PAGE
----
A lot is being quoted, and misquoted in the media on how best to overcome the 'existing' energy crisis in our country.
As most of the debate is, at best, misinformed, it will be helpful to analyse what is the best source of electricity and more importantly how kosher solar is.
Solar power — which was once the darling of media folks and ‘aam awaam’ for its supposed ”free power” nature — is subject to much ridicule these days ever since it emerged that the recently setup 100MWp Quaid-e-Azam Solar Power Plant (QASP) in Bahawalpur is producing too little and too expensive electricity. In fact, the second most expensive in the existing energy mix.
How could this be true? If sunlight is free and abundant, how come solar power is that costly and rare?
Is this a scam?
Interestingly, much of the outrage on the recently setup QASP can, at best, be described as an assault on laws of economics, physics and nature.
The solar power plant is being criticised for being expensive and for having low power output. Let’s talk about the expensive bit first.
Every power project, whether solar or any other, has two major cost components — the one-off upfront capital expenditure component called the Capex for setting up the power plant and the recurring operating cost called the Opex to run the plant.
Compared to the conventional fuel-based power plants, the renewable power plants (solar, wind or hydro) have high Capex (measured in terms of $/MW) and low Opex simply because there is no fuel involved.
Both Capex and Opex components, along with the agreed investment return element, are ultimately reflected in the tariff of a particular power project.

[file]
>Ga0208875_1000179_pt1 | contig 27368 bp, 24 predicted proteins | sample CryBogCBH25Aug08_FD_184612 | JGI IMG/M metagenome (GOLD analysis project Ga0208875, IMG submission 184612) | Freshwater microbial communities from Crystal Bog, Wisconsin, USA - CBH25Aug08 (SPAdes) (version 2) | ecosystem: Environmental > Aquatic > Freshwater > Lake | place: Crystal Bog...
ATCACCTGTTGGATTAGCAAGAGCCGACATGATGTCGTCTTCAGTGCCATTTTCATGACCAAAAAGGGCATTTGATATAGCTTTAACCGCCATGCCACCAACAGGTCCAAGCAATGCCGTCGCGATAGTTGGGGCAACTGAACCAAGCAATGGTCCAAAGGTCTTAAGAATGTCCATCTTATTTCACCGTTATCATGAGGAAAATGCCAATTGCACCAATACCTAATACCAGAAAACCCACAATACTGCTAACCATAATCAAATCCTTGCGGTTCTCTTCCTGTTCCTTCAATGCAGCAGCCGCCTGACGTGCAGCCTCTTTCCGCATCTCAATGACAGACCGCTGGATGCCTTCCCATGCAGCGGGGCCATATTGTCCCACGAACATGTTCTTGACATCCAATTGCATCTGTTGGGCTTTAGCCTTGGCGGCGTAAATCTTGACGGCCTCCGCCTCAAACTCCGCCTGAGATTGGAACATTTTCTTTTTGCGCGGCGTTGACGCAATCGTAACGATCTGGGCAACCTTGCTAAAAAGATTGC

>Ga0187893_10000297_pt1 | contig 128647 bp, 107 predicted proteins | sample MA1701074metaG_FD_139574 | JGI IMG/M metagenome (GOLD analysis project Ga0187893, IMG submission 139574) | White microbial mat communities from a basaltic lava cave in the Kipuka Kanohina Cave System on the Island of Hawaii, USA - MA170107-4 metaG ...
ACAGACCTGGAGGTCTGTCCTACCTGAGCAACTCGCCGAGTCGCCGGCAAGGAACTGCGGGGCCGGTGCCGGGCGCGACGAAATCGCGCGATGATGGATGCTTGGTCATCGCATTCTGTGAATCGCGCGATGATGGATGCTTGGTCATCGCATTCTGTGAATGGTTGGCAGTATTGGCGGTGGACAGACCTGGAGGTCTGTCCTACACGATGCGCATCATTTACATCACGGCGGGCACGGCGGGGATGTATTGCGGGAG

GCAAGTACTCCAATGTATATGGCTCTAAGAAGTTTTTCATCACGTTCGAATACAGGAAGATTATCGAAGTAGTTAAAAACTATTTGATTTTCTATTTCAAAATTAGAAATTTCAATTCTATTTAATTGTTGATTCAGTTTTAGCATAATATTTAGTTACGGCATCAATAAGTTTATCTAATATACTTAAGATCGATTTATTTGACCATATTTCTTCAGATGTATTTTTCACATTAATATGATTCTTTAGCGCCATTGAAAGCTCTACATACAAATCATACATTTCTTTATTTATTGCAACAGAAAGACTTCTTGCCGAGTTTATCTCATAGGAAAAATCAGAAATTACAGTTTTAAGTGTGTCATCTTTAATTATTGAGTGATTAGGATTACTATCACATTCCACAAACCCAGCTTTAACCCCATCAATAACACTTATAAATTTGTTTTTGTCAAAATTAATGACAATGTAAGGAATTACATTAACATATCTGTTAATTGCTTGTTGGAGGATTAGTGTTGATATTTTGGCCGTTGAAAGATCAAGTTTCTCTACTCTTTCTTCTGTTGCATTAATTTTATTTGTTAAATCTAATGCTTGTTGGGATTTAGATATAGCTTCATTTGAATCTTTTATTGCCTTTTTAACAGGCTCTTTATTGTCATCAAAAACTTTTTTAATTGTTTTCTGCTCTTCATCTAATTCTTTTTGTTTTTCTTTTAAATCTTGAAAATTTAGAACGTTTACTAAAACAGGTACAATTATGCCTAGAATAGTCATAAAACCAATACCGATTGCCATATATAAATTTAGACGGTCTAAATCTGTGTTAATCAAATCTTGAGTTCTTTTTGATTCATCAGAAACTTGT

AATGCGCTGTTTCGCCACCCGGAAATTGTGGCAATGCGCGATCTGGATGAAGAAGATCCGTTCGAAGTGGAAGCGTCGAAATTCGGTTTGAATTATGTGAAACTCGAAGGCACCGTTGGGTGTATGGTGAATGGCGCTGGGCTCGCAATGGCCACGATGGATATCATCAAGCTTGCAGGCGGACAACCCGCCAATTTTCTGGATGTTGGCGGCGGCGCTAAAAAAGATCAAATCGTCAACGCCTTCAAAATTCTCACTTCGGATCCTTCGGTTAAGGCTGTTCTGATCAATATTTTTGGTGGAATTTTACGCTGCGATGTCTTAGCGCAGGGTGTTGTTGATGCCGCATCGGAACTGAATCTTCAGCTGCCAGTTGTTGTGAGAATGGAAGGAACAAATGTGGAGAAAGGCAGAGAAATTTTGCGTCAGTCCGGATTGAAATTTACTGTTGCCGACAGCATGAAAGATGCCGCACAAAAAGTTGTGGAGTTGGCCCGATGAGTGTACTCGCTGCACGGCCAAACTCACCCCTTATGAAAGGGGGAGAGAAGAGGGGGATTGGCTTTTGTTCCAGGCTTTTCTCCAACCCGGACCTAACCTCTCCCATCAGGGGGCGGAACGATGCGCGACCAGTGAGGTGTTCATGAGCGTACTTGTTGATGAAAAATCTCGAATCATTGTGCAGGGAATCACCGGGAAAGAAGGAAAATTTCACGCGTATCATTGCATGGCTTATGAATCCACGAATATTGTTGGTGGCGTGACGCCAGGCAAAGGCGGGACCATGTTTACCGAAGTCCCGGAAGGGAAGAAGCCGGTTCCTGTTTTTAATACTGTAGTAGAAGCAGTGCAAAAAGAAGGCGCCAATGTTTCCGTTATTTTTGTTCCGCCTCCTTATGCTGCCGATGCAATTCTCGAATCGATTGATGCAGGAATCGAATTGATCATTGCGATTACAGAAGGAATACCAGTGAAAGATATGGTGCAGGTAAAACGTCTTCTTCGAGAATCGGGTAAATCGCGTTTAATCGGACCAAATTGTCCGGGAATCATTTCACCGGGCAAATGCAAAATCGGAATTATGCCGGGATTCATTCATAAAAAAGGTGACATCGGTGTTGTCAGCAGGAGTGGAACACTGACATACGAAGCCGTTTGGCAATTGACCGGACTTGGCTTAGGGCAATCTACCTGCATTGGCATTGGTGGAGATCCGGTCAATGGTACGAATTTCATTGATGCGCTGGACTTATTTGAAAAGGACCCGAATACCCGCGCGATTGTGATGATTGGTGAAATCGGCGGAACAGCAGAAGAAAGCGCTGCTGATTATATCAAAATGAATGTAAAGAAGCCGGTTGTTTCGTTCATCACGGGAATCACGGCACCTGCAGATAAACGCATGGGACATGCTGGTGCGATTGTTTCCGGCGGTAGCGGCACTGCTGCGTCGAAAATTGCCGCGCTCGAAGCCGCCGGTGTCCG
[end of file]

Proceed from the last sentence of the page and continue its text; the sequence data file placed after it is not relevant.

The first 100MWp of the QASP has a total upfront Capex of $131.15mn ($1.31mn/MWp) and a levellised tariff of US14.15 cents/kWh1.
So is this tariff expensive or cheap?
To find out, we can compare these numbers with those of India which has a similar geographic and economic profile and risk factors like that of ours.
Doing that tells us that in terms of tariff, the QASP is pretty much in the range of what they have in India where CERC had announced a levellised tariff of US12.45 cents/kWh for FY2014-15.
And India had its first grid-scale solar power project operational in May 2011 — four years before Pakistan.
In developed countries, the tariffs for such grid-scale solar power plants will be considerably lower. So then why is it lower in developed countries and higher in Pakistan and India?
Answer: laws of economics.
As mentioned before, ultimately the project cost is a function of costs and required investment return which is, in turn, reflected in the tariff. The higher the required return, the higher the tariff. And while the technological factors (level of local solar industry and availability of domestically produced solar plant components) also play a role, the investors require a substantially higher return for their investments in developing countries to compensate for the higher risk.
The Government of Pakistan presently guarantees, subject to certain conditions, a 16 per cent $-indexed return to the equity investors in renewable power projects.
This may look excessive but justifies the considerably higher country risk of Pakistan vis-à-vis other developed countries.
Low power output
The other criticism on QASP is that its power output is very low. Despite having a capacity of 100MWp, it generates on average only 18MW every hour for the whole day!
This is indeed too low. But then this has to do with laws of physics and nature.